Wheat traders are pleased by Egypt’s new wheat inspection process that will likely be easier to navigate and may lead to lower prices. Bloomberg reports Egypt’s General Organization for Export and Import Control will be the sole state body responsible for wheat inspections at shipping and arrival ports, replacing government inspectors. The move follows a boycott by traders who refused to tender wheat for export to Egypt over an ergot fungus contamination zero tolerance policy that was enforced twice this year by the nation. The global standard contamination limit of ergot is .05 percent. The inspection process replaces the previous system that required approval from three different government bodies, each with their own standards. Egypt is the worlds biggest wheat buyer and the new process will likely lead to lower prices for the country, according to traders, because they will not need to factor in a high-risk premium.

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Dicamba Dispute Leads to Farmers Death

A Northeast Arkansas farmer was killed during an alleged dispute over dicamba herbicide spray drift last week. Monette, Arkansas farmer Mike Wallace was shot and killed during a physical confrontation regarding the spraying of dicamba, according to DTN. Wallace farmed about 5,000 acres of corn, cotton and soybeans. He was quoted in the Wall Street Journal in this summer expressing concern that 40 percent of his soybean fields had been damaged by dicamba drift and he had filed a complaint with the state. Allan Curtis Jones of Missouri faces murder charges for the incident. The local Sheriff told DTN that Jones met Wallace on a county road to talk about an unidentified dispute. Jones also brought his cousin along because he believed the meeting could lead to violence. Jones told deputies Wallace confronted him and grabbed Jones by the arm, so he pulled away, drew and fired a gun at Wallace. The Environmental Protection Agency is investigating multiple instances of off-label use of dicamba. Further frustrating farmers, insurance companies will not compensate farmers for losses caused by wrongful or “off-label” herbicide applications.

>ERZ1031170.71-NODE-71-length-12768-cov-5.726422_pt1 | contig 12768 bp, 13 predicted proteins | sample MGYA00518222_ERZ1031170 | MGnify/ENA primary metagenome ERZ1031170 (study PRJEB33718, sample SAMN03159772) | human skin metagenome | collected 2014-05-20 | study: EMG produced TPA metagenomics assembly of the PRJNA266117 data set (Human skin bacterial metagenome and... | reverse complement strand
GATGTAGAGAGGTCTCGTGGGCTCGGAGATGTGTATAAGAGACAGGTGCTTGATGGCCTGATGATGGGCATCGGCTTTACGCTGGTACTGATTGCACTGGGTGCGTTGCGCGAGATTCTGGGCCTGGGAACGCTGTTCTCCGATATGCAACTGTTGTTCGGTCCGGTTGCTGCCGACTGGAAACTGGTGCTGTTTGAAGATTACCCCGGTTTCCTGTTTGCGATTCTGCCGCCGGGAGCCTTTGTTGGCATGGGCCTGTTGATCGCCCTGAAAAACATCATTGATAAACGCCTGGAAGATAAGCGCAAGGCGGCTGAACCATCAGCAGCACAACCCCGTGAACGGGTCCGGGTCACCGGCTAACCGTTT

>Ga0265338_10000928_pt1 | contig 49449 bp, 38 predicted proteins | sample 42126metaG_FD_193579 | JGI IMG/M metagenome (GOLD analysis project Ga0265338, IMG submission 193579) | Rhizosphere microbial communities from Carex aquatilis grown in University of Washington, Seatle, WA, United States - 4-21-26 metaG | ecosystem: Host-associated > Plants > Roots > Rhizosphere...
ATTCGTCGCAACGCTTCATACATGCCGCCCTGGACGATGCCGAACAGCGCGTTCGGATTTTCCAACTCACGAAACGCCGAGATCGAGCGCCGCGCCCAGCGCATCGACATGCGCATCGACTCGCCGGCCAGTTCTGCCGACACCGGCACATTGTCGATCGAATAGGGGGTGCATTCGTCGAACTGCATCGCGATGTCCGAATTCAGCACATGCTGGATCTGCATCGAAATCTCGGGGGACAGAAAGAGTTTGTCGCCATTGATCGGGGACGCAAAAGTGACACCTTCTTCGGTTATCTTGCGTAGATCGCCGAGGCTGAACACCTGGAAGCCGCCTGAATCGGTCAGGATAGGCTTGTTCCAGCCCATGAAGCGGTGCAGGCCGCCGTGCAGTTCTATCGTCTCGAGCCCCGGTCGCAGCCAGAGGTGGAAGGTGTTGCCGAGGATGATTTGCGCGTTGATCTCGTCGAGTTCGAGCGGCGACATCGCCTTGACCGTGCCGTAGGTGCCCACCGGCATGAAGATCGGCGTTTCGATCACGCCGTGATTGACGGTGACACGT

SOURCE: NAFB News Service